The Movie Diary
January 3, 2018

Looking to the stars

By Dom Cioffi

The first “Star Wars” film came out in May of 1977. I was 11 years old and a typical wide-eyed youth. I remember going to see the film at the mall (when malls were still fashionable). I knew while standing in line with the troves of other viewers that something special was happening.

The film was a worldwide hit and subsequently turned into one of the most profitable franchises the earth has ever seen. I have dutifully gone to every following movie, figuring that since I was there at the beginning, I might as well see it through to the conclusion (if there ever is one).

I don’t remember much about that initial viewing other than being blown away by the special effects. Even at that young age, I still recognized a shift in the technology. Up until then, “Clash of the Titans” reigned supreme in my mind as the epoch of special effects in cinema.

All that changed overnight.

The suspension of disbelief had reached a new level and the viewer’s ability to become transported to other possibilities was heightened beyond the imaginable. At that moment, I officially fell in love with motion pictures.

It would be three more years before “The Empire Strikes Back” was released. I was understandably over the moon with anticipation. And thankfully, that anticipation was met with a home run. I watched in awe as all the characters from the first film (and a few new ones) returned for more interstellar havoc.

Three years later, “Return of the Jedi” was released and I again waited with bated breath (except this time I went with my girlfriend –who I remember was less than enthused by the experience).

It would be another 16 years (1999, “The Phantom Menace”) before the next episode in the series was released and in that time, advances in special effects technology would reach dizzyingly realistic levels. Again, the next two films would be released in three-year increments in 2002 and 2005 respectively (“Attack of the Clones,” “Revenge of the Sith”).

I was married by the time these films were released but still hungry for more space fantasies. Other science fiction-based films had been released but nothing seemed to have the epic allure of the Star Wars franchise.

Interestingly, at some point during this period I went back and watched the original three films. I rented all three VHS tapes and planned to watch them all in one day. I prepared food, set the lighting and made sure no one would bother me.

Unfortunately, I remember being less than blown away by the return visit. Sure, my palate had evolved in those years, but I still imagined that the original magic would be there for me to bathe in. For some reason, it was not.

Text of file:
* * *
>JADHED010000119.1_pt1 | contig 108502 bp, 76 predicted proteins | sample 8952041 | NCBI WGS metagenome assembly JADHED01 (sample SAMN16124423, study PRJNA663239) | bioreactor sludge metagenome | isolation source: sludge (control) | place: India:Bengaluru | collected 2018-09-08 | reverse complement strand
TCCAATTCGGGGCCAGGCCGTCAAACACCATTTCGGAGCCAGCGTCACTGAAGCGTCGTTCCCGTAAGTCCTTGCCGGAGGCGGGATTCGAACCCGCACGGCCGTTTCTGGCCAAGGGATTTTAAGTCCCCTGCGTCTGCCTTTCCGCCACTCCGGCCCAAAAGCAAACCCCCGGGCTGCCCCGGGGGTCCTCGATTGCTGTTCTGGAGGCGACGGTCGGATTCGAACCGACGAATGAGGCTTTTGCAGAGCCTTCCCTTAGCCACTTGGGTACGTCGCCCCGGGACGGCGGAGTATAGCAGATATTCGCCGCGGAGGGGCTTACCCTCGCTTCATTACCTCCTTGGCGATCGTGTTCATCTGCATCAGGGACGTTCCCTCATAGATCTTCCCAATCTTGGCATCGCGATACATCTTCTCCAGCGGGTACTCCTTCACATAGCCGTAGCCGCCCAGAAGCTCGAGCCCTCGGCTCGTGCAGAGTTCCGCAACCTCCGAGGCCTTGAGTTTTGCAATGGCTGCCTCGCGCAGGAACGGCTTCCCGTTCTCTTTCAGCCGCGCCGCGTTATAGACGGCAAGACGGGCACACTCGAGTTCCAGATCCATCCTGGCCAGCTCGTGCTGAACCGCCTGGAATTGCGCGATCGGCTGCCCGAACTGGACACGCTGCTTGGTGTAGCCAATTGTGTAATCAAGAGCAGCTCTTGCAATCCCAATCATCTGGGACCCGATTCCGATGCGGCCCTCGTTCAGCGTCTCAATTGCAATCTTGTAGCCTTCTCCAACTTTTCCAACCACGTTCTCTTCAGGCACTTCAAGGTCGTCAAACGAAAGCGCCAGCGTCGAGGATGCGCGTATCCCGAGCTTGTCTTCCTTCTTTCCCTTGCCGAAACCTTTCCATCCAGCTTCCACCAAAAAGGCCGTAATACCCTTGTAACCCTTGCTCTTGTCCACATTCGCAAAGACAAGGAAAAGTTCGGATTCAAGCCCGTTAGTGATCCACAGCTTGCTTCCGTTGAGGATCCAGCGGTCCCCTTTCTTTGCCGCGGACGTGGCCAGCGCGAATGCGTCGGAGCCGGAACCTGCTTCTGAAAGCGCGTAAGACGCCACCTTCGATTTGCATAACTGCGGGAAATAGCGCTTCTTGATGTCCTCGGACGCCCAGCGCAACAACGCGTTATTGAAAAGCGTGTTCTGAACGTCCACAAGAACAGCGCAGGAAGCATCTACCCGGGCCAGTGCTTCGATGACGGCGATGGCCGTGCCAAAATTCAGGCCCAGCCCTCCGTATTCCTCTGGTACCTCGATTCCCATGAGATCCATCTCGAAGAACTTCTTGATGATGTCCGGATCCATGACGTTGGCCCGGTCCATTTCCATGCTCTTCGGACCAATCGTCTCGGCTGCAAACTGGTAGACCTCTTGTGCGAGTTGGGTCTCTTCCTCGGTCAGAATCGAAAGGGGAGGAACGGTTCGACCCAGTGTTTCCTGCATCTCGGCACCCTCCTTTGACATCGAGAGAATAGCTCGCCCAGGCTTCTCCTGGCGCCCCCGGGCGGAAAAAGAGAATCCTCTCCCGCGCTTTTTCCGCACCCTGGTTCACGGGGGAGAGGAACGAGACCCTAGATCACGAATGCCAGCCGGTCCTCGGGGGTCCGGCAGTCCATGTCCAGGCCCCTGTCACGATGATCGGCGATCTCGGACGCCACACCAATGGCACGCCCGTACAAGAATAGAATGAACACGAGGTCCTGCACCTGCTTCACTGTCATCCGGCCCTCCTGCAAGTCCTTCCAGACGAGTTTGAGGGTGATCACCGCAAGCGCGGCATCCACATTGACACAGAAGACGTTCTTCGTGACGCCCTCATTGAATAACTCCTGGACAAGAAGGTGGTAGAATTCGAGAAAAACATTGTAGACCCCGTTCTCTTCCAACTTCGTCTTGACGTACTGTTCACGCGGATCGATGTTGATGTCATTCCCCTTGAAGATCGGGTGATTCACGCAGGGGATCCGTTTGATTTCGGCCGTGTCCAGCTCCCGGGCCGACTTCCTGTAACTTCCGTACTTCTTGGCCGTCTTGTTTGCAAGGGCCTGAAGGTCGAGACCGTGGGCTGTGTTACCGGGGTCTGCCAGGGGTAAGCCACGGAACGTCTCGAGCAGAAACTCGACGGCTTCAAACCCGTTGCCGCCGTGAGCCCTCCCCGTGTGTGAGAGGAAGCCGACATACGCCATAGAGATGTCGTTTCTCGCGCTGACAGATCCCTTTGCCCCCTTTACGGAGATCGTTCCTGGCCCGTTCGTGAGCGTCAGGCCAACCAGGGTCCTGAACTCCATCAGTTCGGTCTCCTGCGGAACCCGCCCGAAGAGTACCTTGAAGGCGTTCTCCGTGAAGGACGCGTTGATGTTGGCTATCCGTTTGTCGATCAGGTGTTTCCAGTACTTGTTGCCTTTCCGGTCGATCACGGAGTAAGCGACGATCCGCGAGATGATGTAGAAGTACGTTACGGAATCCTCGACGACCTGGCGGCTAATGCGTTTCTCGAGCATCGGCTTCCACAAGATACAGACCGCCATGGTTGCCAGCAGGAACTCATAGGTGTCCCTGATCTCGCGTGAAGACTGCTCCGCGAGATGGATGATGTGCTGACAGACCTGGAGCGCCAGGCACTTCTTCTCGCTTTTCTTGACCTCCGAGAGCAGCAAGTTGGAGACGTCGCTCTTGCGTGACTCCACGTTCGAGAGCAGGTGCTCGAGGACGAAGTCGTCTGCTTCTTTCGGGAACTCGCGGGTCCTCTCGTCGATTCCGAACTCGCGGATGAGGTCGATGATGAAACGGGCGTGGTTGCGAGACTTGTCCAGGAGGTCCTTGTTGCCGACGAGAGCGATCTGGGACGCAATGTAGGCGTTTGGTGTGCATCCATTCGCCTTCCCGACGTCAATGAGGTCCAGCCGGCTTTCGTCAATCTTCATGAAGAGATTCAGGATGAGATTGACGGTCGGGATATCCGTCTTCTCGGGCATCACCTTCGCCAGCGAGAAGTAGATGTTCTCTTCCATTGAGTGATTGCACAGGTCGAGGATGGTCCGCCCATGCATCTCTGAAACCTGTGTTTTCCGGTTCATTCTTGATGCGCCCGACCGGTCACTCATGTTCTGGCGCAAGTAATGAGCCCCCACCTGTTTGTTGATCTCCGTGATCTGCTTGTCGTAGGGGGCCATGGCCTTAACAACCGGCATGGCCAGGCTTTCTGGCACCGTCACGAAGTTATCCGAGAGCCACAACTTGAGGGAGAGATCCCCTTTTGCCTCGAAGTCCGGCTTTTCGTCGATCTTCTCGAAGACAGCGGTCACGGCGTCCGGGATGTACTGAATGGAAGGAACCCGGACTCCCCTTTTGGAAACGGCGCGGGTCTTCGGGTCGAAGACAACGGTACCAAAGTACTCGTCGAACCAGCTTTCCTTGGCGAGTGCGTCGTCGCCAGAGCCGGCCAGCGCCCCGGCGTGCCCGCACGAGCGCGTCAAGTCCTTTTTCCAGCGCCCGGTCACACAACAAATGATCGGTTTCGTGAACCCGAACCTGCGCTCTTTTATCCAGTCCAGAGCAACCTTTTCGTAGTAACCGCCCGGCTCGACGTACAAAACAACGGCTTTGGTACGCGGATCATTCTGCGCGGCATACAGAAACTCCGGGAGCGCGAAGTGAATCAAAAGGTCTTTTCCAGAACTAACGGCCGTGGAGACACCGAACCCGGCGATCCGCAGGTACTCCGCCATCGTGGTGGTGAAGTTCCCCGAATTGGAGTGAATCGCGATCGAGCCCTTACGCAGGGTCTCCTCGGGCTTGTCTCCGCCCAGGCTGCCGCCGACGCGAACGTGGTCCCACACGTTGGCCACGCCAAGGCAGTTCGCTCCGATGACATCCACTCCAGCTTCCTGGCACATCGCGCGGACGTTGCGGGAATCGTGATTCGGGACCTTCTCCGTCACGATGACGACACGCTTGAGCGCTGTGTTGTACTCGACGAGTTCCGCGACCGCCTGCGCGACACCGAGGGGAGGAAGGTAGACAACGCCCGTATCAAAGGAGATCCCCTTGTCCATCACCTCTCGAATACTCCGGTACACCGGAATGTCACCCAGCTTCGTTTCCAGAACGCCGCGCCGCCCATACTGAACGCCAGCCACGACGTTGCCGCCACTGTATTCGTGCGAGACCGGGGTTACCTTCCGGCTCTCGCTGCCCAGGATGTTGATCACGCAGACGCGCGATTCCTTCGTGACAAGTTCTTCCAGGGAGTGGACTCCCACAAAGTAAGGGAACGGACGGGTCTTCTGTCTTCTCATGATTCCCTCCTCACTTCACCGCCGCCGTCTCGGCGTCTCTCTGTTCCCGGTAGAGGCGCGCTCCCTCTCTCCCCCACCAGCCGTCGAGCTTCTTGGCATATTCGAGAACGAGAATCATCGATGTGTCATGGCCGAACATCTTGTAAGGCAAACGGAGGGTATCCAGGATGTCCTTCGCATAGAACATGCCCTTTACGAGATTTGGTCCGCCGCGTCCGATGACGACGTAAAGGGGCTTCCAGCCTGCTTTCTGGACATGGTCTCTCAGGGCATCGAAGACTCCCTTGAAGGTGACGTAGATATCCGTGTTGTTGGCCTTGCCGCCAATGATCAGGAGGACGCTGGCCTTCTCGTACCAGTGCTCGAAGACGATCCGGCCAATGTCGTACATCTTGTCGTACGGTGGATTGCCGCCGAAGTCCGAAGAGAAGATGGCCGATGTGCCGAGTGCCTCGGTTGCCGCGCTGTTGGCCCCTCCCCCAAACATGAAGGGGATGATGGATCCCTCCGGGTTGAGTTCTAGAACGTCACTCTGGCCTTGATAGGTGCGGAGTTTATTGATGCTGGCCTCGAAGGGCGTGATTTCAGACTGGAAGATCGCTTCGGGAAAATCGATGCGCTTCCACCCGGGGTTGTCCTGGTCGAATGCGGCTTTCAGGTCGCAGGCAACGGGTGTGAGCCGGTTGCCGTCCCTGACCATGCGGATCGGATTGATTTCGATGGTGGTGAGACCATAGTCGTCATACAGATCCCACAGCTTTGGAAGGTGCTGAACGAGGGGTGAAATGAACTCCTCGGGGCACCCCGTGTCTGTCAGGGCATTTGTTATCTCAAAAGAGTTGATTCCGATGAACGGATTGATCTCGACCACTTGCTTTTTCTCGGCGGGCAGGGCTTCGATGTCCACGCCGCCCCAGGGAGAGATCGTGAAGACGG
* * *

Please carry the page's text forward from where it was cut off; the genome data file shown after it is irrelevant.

I waited another decade with guarded anticipation for the release of “The Force Awakens” in 2015. By this point, I was ignoring all the press about the next installments and was vaguely interested in where the story was headed. I saw the film and was impressed by the digital effects, but I failed to see a truly great film.

And so, this past weekend, I grabbed my son and his friend and fought the holiday crowds to see “The Last Jedi,” the newest installment in the never-ending Star Wars franchise.

My reaction was mixed. Sure, I love seeing Imperial Walkers and TIE fighters again, but to be honest, I could have passed on witnessing the aging of Luke and Leia. I stared at them throughout the film and was constantly reminded of my own mortality. Luke was barely older than I was when the franchise started. Now he looks like a homeless grandfather!

So, while my son and his friend were pleasantly thrilled with the movie, I was constantly being reminded about how old I am. Yes, it was fun to watch, and yes, it continued with its dazzling special effects, but as far as the story goes, I’m done. I just don’t find it that interesting anymore.

I hate to say it, but I have officially outgrown “Star Wars.” Admittedly, I’ll probably go to the next one, but the anticipation factor is over. I guess I’m more interested in seeing films that don’t require a backstory and that don’t dredge up past characters.

The bottom line is that “The Last Jedi” is a solid film and something that will give fans great pleasure. However, unless this story is taken to a new, radical level, I fear that others will also become disenchanted with future films.
A tiring “B-” for “Star Wars: The Last Jedi.”

Got a question or comment for Dom? You can email him at moviediary@att.net.

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